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Dogbert and Dilbert sit outdoors. Dilbert says, "Evolution must be true because it is a logical conclusion of the scientific method." Dogbert replies, "But science is based on the irrational belief that because we cannot perceive reality all at once, things called 'time' and 'cause and effect' exist." Dilbert says angrily, "That's what I was taught and that's what I believe." Dogbert replies, "Sounds cultish."
Dogbert's lawyer says, "I call Ratbert as my first witness." Ratbert sits on the witness stand. The attorney asks, "Is it true that Dilbert is a secret cat lover who often betrayed the trust of his faithful dog?" Ratbert replies, "It's true." Ratbert continues, "I often found him alone drinking root beer and reading 'Cat Fancy' magazine in his underwear . . . It's a sickness."
Dilbert says, "The defense calls Fuzzy the Cat." Fuzzy sits in the witness stand. Dilbert asks Fuzzy, "Isn't it true that I did not in fact PET you, but only pushed you away in mild disgust when you rubbed my leg?" Fuzzy replies, "I have this sudden urge to bury you in pine-scented sand."
Dogbert tells Dilbert, "I'm off to my new job as an MTV reporter." Dogbert holds a microphone and stands next to a man wearing gold chains and a cap. Dogbert asks, "Rap star Freshy Q, what is the key to your success?" Freshy Q replies, "Always be yourself. Don't follow the crowd. Be true to your instincts." Dogbert asks, "Did YOU invent rap?" Freshy Q replies, "Uh . . . No." Dogbert says, "Oh, but you probably pioneered this style of dressing." Freshy Q replies, "Not exactly." Dogbert says, "But you write all of your own music." Freshy Q says, "No . . . I buy it." Dogbert asks, "The dance steps?" Freshy Q replies, "I hire a choreographer." Dogbert says, "Well, I'll bet nobody else folds his arms quite like you." Freshy Q says, "I don't like the direction this is heading."
Dilbert sits on the floor across from a man in a robe. The ascetic says, "You must renounce all physical pleasure before you can achieve true cosmic joy." Dilbert replies, "Renounce it?! Heck, I don't think I've ever HAD a physical pleasure!" The spiritual advisor says, "And you must shave your head . . ." Dilbert says, "Oh, I get it; then you can rub the little stubble as it grows in!"
The caption says, "They say everybody has a perfect romantic match . . ." Dilbert and Dogbert walk outdoors. The caption says, "And they say the key to a life of happiness . . ." A woman who looks like Dilbert walks outdoors with her cat. The caption says, ". . . Is to avoid that person at all costs." As they pass each other Dilbert, Dogbert, the female Dilbert and her cat all think, "Yuck."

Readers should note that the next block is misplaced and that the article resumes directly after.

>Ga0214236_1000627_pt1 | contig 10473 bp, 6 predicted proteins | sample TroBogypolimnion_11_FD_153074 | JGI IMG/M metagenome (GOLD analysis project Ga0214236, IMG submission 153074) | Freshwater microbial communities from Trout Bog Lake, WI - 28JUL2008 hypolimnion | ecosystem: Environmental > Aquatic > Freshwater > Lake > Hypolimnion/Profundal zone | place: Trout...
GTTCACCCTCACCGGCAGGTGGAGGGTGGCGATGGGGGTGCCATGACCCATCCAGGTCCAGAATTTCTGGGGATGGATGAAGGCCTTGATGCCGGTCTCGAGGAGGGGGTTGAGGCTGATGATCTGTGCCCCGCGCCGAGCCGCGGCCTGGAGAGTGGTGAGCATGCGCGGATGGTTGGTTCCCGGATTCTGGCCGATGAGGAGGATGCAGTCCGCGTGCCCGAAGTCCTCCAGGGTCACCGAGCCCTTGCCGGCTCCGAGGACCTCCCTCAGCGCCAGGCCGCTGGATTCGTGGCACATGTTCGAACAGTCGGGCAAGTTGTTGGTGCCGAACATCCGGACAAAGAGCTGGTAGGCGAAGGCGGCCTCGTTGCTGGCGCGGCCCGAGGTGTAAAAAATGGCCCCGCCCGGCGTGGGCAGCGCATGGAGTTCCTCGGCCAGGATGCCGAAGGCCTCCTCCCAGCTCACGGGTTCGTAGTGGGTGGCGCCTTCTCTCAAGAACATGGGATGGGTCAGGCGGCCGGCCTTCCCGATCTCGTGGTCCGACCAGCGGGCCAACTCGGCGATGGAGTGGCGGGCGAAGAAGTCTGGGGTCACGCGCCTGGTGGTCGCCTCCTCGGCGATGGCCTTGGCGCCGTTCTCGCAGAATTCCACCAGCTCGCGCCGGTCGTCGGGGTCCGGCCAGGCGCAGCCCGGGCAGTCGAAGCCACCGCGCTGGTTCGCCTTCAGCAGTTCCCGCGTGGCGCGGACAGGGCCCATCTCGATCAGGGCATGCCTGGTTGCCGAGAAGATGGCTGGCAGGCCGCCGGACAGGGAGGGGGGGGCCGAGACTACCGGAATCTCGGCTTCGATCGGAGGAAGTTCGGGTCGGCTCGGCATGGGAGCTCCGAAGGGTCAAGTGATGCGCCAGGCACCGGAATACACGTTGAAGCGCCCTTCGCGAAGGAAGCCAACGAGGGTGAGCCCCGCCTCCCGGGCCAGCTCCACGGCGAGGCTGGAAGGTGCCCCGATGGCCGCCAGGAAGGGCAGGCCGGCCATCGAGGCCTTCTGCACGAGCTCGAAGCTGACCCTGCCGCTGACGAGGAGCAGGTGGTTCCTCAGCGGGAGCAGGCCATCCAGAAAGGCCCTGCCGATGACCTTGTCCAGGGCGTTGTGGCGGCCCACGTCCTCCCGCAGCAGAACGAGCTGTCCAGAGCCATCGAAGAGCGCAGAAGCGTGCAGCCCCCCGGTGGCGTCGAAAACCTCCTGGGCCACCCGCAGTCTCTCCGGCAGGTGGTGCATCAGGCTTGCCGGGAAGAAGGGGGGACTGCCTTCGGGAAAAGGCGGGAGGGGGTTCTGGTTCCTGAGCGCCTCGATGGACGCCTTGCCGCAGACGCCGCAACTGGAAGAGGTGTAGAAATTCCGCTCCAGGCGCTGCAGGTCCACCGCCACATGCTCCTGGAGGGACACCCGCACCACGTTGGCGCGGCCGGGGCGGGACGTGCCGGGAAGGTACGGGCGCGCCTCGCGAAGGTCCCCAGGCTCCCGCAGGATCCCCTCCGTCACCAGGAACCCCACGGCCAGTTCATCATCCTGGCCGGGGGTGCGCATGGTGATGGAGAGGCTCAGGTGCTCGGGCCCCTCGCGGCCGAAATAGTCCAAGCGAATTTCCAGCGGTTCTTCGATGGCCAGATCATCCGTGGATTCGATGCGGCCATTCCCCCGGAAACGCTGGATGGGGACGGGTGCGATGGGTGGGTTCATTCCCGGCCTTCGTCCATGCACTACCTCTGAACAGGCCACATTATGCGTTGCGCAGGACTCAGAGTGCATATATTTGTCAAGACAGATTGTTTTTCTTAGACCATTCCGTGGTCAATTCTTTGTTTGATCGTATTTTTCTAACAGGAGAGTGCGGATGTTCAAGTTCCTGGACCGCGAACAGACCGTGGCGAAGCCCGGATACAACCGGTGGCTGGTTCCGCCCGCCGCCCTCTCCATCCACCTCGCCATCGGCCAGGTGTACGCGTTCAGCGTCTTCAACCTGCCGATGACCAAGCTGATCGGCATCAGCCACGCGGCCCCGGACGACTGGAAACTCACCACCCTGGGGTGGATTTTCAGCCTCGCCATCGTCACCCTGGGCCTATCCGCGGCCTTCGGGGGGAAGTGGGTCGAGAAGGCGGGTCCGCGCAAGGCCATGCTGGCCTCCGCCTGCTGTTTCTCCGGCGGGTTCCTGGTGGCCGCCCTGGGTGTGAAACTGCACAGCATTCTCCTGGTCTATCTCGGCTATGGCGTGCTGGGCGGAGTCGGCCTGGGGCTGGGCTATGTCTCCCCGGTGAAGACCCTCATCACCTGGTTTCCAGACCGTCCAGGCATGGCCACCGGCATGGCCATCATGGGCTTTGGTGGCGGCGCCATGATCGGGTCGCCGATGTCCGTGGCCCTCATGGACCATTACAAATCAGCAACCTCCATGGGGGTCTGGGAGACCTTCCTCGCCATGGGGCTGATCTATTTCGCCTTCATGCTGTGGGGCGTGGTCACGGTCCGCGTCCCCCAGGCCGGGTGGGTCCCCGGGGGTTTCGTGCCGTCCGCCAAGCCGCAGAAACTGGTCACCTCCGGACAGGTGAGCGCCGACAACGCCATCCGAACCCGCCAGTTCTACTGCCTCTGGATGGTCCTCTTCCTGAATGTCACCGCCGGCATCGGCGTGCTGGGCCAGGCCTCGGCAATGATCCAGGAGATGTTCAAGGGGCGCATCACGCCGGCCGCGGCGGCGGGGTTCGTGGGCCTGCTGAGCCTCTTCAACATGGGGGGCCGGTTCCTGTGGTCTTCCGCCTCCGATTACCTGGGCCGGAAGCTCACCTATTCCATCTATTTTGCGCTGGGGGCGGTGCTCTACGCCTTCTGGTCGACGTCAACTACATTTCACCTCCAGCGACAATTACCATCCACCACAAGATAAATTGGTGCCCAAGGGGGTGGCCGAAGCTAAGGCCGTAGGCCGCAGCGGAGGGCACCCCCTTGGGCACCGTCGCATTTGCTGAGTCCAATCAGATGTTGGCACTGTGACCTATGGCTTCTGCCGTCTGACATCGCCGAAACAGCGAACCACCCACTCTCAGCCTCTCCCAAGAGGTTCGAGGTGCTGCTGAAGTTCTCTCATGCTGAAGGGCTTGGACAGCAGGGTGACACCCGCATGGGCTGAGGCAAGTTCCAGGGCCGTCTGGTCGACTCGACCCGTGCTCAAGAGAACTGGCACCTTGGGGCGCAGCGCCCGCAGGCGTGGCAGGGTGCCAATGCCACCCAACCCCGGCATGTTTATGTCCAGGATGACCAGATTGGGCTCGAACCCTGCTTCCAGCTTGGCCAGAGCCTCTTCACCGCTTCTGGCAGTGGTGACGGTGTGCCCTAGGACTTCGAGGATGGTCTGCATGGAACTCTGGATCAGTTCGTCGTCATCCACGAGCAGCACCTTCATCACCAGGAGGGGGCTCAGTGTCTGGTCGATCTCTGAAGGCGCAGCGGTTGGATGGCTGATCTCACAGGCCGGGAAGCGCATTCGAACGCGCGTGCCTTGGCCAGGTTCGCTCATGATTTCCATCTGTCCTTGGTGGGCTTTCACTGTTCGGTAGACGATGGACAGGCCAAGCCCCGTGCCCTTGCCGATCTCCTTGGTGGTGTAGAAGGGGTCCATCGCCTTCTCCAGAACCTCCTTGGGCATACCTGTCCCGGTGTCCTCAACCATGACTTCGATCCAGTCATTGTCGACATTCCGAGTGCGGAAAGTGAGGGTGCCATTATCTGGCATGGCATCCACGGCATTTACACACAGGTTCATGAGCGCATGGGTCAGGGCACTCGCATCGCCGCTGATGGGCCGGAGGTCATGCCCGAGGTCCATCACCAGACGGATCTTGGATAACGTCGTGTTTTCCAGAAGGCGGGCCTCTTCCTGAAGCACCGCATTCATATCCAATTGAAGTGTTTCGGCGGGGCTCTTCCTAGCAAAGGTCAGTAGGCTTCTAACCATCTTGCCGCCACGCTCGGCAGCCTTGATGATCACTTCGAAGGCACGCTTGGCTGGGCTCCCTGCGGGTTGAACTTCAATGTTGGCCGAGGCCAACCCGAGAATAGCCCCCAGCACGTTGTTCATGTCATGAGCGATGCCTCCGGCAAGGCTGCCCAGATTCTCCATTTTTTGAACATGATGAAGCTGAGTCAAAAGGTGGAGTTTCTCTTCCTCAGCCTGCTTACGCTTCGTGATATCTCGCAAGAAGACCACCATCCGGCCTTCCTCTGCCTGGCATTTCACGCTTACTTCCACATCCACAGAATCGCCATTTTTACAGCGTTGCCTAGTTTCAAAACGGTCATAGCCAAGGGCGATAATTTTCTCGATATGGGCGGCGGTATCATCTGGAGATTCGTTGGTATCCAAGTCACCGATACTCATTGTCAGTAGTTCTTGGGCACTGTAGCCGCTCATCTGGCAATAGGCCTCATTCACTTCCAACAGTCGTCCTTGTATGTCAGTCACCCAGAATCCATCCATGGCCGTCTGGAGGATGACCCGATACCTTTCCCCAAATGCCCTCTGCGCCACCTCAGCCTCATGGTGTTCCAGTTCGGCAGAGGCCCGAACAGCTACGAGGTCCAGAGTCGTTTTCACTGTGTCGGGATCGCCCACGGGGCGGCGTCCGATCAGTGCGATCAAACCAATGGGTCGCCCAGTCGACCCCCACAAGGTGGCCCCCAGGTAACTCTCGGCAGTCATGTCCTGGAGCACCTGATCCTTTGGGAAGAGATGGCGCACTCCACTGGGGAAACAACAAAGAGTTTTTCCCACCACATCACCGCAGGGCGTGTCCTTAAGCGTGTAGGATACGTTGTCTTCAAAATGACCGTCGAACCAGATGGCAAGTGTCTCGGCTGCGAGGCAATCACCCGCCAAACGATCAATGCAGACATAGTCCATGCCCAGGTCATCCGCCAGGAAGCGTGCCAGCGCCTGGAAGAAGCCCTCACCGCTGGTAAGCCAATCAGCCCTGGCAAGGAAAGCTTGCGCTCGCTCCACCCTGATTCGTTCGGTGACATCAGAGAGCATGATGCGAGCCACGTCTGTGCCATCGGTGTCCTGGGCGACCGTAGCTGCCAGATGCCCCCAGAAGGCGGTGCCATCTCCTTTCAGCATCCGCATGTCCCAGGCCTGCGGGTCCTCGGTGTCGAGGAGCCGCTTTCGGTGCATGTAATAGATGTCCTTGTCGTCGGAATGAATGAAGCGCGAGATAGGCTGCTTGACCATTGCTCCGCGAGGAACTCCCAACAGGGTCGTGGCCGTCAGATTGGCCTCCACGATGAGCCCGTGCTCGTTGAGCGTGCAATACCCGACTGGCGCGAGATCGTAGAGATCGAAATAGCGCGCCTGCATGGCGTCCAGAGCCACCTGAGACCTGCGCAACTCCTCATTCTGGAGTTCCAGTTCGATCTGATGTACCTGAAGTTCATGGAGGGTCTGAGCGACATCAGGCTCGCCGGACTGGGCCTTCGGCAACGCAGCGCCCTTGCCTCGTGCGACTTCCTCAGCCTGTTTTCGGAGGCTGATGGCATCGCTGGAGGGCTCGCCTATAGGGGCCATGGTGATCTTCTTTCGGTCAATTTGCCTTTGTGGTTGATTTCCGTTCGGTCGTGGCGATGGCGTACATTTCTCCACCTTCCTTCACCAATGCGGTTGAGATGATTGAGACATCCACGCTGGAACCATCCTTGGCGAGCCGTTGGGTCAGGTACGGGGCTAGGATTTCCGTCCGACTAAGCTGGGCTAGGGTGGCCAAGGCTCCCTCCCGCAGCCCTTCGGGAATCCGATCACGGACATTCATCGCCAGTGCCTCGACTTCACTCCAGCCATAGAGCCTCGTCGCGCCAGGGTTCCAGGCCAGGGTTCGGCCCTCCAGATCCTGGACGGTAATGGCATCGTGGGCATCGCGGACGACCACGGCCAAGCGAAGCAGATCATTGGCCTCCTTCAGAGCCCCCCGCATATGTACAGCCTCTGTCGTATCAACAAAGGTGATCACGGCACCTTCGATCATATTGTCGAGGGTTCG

Dilbert sits at his desk thinking, "I need to work on something big so I can justify my existence here." Dilbert thinks, "But not something important, because that would draw attention to me at a time of staff cuts." Dilbert thinks, "What can I do that costs a lot but nobody wants?" The Boss walks by thinking, "'Empowerment' sure made them quiet."
Dilbert asks a salesclerk in a clothing store, "Can you help me?" The woman replies, "No, I'm afraid I can't." The clerk explains, "You see, I get paid the same low hourly wage whether you buy that shirt or not. And after years in this business I've learned to despise the general public." Dilbert waves some money at the woman and says, "Please . . . I have exact change." The clerk replies, "I have no way of knowing if that's true."
Dogbert stands in front of the judge's bench in a courtroom. Dogbert says, "For my first witness, I call the defendant's attorney." Dogbert asks the lawyer, "Is it true that you're wearing women's lingerie right now?" The lawyer looks surprised and says, "No!" The judge asks, "Is this relevant to your case?" Dogbert replies, "I wonder why YOU're so touchy about this subject."
Dilbert sits outside the dome and types on a laptop, "With oxygen and food nearly depleted, the Bioworld volunteers become philosophical." Dogbert and Ratbert communicate using cellular phones. Ratbert says, "Some of the volunteers think that because they're car salespeople you don't value their lives . . ." Dogbert says, "If that were true, how can you explain that we put you in there too?" Ratbert says, "That's what I said, but it didn't seem to cheer them up."